[This sermon is one of a series entitled “Sermon on the Mount, Concentrating on the Beatitudes,” which is being preached on Sunday mornings by Pastor Tim Senter.]
In Matthew 6:8 we found prayer to be a spiritual event focusing upon God as God, and not upon ourselves controlling the prayer. We can be wrapped up in ourselves very easily and prayer is no exception. Trying to hide the things (skeletons) in our prayer closet from God is like trying to hide tons of gold from thieves, inside Fort Knox. Both already know what is in there. It is no secret at all. Face the truth, step up to your responsibilities and open up to God about your most private thoughts, concerns and sins. He already knows them, but as David said in Psalm 51 – you must acknowledge them (Ps 51:3). This is God. He is sovereign. He is omnipotent. He is omnipresent. Praying as though God has no concept of what you are really dealing with is blatantly dishonest, insults God and is blasphemous.
Last week we found that the entire Sermon on the Mount was a preparation for this section. Everything up to this point has to do with our heart and spirit dealing with God. From the first Beatitude (poor in spirit), to the last discussion (baring your spirit to God in prayer), the Christian finds himself exposed to a glorious God that will heal their wounds (Is 53:4-5).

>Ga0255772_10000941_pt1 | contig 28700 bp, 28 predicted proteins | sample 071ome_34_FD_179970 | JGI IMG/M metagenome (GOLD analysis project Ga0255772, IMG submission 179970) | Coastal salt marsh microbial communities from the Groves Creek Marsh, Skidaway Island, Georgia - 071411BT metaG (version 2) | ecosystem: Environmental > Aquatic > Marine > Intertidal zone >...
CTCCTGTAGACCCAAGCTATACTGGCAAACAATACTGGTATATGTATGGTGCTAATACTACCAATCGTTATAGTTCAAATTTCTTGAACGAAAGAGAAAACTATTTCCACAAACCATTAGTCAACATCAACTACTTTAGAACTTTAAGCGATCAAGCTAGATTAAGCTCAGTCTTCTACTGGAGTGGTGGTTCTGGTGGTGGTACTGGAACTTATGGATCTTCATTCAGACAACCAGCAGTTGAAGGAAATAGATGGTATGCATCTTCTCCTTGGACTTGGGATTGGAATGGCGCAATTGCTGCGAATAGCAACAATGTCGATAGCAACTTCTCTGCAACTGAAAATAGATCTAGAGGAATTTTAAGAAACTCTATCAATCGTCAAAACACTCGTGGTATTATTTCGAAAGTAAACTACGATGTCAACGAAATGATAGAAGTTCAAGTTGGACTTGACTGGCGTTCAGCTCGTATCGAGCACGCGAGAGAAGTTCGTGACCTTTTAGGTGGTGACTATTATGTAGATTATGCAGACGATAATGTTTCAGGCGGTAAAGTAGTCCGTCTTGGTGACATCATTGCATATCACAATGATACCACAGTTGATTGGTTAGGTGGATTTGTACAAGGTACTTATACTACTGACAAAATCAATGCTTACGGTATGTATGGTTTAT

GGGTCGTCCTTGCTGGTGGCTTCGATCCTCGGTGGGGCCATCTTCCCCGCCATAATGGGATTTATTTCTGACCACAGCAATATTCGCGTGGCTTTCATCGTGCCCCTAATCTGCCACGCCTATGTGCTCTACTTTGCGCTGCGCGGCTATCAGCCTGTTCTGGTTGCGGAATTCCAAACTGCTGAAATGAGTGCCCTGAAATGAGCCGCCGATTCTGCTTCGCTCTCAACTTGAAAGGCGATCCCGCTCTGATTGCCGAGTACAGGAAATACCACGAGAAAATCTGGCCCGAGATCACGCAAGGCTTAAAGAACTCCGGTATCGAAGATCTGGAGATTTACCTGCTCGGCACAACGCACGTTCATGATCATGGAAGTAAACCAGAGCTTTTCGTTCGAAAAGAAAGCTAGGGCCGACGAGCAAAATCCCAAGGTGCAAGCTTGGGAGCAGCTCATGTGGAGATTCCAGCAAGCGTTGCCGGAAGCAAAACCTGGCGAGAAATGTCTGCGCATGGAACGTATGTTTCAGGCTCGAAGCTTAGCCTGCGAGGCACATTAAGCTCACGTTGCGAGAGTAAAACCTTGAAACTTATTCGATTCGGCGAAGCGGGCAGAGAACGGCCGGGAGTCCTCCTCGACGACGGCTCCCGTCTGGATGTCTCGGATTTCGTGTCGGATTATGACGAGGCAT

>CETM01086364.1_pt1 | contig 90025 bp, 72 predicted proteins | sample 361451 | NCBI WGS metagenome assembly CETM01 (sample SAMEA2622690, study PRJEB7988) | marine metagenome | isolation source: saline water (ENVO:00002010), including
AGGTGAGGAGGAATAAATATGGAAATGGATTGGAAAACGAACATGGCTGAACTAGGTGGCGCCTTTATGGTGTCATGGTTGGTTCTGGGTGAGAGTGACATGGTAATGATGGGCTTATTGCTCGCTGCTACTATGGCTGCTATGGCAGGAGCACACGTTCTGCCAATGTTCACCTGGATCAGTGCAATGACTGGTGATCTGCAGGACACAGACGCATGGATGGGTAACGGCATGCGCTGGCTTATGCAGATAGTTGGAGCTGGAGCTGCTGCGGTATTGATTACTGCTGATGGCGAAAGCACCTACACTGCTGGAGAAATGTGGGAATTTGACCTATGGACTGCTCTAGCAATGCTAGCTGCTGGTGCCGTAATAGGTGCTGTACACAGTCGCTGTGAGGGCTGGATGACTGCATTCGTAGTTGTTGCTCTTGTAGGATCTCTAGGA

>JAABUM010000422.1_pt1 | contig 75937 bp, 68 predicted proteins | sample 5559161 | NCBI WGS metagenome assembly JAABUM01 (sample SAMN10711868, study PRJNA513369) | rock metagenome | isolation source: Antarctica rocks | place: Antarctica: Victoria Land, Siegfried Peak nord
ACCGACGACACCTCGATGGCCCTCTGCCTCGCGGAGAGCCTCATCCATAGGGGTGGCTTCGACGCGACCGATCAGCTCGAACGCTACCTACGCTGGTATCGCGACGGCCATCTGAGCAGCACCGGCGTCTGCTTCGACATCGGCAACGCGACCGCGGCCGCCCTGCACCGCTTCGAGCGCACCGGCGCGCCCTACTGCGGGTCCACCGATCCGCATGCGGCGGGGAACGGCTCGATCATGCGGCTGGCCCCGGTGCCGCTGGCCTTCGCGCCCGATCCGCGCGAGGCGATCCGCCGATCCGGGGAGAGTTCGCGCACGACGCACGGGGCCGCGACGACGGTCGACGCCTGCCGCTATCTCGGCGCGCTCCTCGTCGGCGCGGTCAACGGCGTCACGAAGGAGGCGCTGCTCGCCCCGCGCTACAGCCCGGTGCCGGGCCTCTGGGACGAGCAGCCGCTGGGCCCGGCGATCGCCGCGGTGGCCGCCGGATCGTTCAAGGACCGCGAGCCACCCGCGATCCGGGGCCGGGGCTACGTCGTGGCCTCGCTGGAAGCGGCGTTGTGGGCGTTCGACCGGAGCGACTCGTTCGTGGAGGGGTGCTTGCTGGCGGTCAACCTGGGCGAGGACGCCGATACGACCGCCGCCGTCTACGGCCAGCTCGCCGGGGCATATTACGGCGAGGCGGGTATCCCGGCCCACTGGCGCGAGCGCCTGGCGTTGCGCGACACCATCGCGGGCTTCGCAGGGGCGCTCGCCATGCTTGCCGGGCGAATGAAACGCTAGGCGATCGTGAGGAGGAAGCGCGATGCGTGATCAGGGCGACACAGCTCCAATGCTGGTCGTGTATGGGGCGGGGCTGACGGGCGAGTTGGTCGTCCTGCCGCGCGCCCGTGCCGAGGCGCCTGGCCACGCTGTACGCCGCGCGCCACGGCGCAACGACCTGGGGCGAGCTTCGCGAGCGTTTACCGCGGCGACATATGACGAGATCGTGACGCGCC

This week we begin looking at the Lord’s Prayer as a unit. This is instruction within instruction. The Lord’s Prayer is not simply a pattern we should follow when talking to God, but a complete description of the relationship as it ought to be between God and man.
The Lord’s Prayer is in Matthew 6:9-13. We will read through this prayer and memorize these verses as we study them. There are a number of individuals who use this prayer as a prayer to God. It is good to pray scripture. In fact, it is probably one of the best things you can do; pray God’s Word back to Him. However, in this passage we find something more than just a set of verses we can pray to God. With what has come before we must consider how we will really respond to this teaching. Should this be a prayer at night just before we close our eyes and fall off to sleep? Conversely, is this simply a pattern we follow to properly worship God in prayer? Could it be both? We should work through this together and see what we can find. Continue reading